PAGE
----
• Moderate (D1) drought conditions developed across a few portions of the Southeast region during April, including northeastern Georgia and western Virginia. The extent of moderate-to-severe (D1 through D2) drought conditions across eastern and southern portions of Puerto Rico remained near 18 percent during the month. Favorable weather conditions during much of April allowed farmers in southern Georgia and northern Florida to plant watermelons, and it also aided in the harvesting of the sweet corn crop in parts of southern Florida. Pasture conditions continued to improve across portions of Alabama and Florida, as warm, dry weather was predominant during mid-to-late April. However, cool weather during early April delayed the harvesting of blueberries in Georgia and Florida. Two late freezes on April 6th and 10th caused widespread damage to fruit and vegetable crops across North Carolina and Virginia, with the greatest potential losses reported for apples, peaches, berries, and grapes.
  • For more information, please go to the Southeast Regional Climate Center Home Page.
  • High Plains Region: (Information provided by the High Plains Regional Climate Center )
  • Despite dry conditions to begin the month, April ended very wet across most of the High Plains region. The warmth and dryness of March that was experienced by the eastern High Plains continued into the first half of April, causing drought conditions to expand. But, a series of storm systems crossed the region during mid-late April and brought relief to this area. Drought was removed in North Dakota and South Dakota, and it was reduced in Kansas. In the western High Plains, these storms boosted mountain snowpack, which was welcome in Wyoming where snowpack has suffered this season. Thanks to beneficial precipitation, Colorado's surface water supplies were in good shape as of the end of April, and the snowmelt/runoff season is expected to be near normal. A potent storm system impacted much of the region April 15-17 and brought widespread rainfall to the eastern High Plains, severe weather to Kansas, and more than 4 feet (122 cm) of snow to the foothills of the Colorado Front Range. This large system also impacted areas outside of the High Plains region, most notably Houston, Texas, which experienced historic flooding. Houston received 9.92 inches (252 mm) of rainfall on the 18th, which was the 2nd highest 1-day total precipitation on record for the city (period of record 1888-2016).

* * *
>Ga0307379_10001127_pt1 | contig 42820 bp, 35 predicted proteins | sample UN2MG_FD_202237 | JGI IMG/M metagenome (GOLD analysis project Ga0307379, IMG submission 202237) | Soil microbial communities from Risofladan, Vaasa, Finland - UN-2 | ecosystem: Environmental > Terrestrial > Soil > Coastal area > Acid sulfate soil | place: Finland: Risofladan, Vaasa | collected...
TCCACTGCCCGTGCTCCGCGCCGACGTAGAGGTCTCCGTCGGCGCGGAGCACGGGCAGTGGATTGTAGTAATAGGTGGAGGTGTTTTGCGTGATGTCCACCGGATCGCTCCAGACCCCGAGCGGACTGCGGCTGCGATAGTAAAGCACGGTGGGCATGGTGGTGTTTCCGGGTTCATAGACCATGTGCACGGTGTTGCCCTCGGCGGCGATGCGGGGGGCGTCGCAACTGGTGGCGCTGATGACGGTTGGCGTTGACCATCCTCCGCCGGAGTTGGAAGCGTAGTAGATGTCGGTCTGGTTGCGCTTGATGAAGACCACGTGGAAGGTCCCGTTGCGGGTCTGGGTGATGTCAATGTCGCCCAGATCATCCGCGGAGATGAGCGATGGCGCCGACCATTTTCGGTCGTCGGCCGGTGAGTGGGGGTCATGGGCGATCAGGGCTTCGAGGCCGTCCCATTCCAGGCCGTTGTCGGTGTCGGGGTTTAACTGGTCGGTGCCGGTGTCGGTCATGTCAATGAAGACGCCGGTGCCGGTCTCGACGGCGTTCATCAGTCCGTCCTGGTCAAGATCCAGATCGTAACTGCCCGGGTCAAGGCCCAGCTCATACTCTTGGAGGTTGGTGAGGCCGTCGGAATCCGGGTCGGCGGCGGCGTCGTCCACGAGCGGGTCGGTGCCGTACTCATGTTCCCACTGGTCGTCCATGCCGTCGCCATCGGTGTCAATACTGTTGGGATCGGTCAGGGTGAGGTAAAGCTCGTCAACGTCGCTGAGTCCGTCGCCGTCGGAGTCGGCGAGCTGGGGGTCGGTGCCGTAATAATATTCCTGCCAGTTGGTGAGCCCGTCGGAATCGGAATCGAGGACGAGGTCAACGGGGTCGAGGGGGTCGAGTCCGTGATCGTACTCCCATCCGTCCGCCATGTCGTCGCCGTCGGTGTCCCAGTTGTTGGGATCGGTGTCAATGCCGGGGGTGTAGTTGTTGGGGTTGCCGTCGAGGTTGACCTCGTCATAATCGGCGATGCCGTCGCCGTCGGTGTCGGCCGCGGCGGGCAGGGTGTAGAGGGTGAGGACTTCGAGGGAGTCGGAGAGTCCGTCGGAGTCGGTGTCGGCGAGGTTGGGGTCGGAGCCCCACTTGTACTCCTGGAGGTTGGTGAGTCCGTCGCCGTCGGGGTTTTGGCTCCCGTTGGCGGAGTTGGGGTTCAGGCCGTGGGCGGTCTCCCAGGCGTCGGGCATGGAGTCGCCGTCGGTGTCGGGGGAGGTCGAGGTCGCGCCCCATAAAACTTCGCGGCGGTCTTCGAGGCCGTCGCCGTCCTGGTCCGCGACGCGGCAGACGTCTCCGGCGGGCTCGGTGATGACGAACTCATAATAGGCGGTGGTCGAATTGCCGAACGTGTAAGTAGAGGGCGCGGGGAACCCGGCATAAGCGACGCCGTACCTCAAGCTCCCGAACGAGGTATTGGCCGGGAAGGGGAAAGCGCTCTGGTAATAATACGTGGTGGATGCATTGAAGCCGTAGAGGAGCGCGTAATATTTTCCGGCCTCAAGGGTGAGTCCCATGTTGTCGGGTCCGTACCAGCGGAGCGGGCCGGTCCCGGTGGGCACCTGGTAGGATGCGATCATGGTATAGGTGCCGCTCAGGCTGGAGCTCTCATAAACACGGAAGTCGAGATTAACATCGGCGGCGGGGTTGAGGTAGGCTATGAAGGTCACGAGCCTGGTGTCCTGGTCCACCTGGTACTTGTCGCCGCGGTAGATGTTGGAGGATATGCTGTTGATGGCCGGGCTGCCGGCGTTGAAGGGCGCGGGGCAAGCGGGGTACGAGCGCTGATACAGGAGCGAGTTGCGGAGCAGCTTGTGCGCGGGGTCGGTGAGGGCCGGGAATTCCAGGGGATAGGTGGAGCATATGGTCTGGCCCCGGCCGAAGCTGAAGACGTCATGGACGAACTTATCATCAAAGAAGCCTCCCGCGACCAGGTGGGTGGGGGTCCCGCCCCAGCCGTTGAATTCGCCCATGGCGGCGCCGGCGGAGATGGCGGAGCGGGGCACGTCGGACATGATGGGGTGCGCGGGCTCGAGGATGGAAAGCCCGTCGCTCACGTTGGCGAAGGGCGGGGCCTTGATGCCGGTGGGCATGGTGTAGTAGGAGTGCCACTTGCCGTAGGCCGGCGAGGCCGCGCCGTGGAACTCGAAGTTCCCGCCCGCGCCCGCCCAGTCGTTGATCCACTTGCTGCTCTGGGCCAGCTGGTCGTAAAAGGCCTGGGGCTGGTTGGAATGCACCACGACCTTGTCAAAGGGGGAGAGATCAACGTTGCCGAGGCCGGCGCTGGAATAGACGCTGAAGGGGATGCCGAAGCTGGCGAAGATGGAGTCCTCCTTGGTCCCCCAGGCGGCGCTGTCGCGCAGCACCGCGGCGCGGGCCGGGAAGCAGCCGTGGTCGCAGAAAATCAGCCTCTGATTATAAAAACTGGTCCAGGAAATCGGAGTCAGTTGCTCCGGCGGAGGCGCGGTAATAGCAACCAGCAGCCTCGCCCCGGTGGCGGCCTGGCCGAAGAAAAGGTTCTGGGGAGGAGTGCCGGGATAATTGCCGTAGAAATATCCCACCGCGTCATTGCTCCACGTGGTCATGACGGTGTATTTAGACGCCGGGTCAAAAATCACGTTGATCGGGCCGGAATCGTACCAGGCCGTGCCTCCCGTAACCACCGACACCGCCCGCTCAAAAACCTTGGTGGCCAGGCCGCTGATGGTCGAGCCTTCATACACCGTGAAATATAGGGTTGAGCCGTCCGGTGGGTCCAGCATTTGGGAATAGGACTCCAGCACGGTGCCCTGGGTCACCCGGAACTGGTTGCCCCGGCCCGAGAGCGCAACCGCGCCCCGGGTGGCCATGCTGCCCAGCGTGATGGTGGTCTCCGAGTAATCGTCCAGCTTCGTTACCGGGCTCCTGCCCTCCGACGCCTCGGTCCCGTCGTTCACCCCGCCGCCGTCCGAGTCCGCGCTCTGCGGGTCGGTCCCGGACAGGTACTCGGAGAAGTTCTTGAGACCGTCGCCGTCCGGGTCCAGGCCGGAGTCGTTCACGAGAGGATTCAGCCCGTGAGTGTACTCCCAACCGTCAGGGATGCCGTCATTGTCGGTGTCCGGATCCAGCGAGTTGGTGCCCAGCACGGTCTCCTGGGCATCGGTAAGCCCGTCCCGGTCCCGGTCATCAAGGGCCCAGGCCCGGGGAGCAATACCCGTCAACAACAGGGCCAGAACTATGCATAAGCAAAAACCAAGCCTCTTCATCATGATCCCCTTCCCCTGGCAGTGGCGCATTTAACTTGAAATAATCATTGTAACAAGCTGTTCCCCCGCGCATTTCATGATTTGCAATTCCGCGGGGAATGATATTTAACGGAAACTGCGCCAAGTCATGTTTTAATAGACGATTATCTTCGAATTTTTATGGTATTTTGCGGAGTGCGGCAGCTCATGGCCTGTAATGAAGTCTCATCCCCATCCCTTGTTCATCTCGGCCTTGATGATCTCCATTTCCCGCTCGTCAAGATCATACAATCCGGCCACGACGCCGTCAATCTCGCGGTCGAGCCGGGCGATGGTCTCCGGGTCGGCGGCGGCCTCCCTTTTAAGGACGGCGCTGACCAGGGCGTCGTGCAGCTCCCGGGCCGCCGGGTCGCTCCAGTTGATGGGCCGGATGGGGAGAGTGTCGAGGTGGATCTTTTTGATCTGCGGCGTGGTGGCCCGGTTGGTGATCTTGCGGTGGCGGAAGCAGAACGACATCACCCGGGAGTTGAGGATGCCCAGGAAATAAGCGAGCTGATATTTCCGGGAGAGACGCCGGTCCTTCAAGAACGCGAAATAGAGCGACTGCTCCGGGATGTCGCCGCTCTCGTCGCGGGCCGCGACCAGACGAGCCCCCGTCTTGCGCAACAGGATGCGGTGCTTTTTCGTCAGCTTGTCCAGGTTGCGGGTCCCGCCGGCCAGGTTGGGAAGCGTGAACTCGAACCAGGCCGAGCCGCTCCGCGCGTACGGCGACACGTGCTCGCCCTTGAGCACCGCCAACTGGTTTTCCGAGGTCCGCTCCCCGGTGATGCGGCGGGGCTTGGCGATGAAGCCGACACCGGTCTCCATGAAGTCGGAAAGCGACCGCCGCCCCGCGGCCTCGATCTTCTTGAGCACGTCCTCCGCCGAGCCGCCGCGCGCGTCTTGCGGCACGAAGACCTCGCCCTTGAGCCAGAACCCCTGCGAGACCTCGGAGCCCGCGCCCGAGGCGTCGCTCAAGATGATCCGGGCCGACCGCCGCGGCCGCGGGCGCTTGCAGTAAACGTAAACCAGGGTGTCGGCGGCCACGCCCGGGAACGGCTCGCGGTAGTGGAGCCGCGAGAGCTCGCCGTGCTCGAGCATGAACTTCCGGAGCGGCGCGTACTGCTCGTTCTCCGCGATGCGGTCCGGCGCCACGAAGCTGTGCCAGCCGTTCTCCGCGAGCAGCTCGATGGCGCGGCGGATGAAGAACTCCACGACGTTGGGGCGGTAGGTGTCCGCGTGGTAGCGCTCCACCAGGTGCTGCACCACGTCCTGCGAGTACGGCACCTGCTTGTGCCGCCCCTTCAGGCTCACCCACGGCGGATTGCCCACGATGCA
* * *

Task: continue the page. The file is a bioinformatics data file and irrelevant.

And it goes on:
• While most locations experienced a continuation of above normal temperatures in April, the warmth was not nearly as pronounced as it was during February and March. In fact, eastern North Dakota experienced below normal temperatures in April, which was quite a change from the impressive warmth this region had over the winter. Conditions in April brought both positive and negative impacts to agriculture. In Kansas, warm temperatures accelerated corn planting and emergence, and winter wheat was entering the heading stage well ahead of schedule, but the recent excessive moisture had farmers concerned about wheat rust. Cool and wet conditions caused delays in planting corn in South Dakota and Nebraska, as farmers had to wait for muddy fields to dry. Some drying in May is needed for farmers to resume planting in these areas.
  • The impressive warmth experienced by much of the region during late winter came to an end in April. The majority of the region experienced temperatures that were near normal to 2.0 degrees F (1.1 degrees C) above normal. One exception was an area from eastern Kansas up through eastern Nebraska that was warmer, as temperatures ranged from about 2.0-4.0 degrees F (1.1-2.2 degrees C) above normal. Another exception was eastern North Dakota, but it was cooler with temperatures ranging from about 1.0-3.0 degrees F (0.6-1.7 degrees C) below normal. This was a drastic change from the previous two months when average monthly temperatures in this area were ranging from about 9.0-11.0 degrees F (5.0-6.1 degrees C) above normal. In fact, average monthly temperatures in eastern North Dakota have been well above normal since September 2015.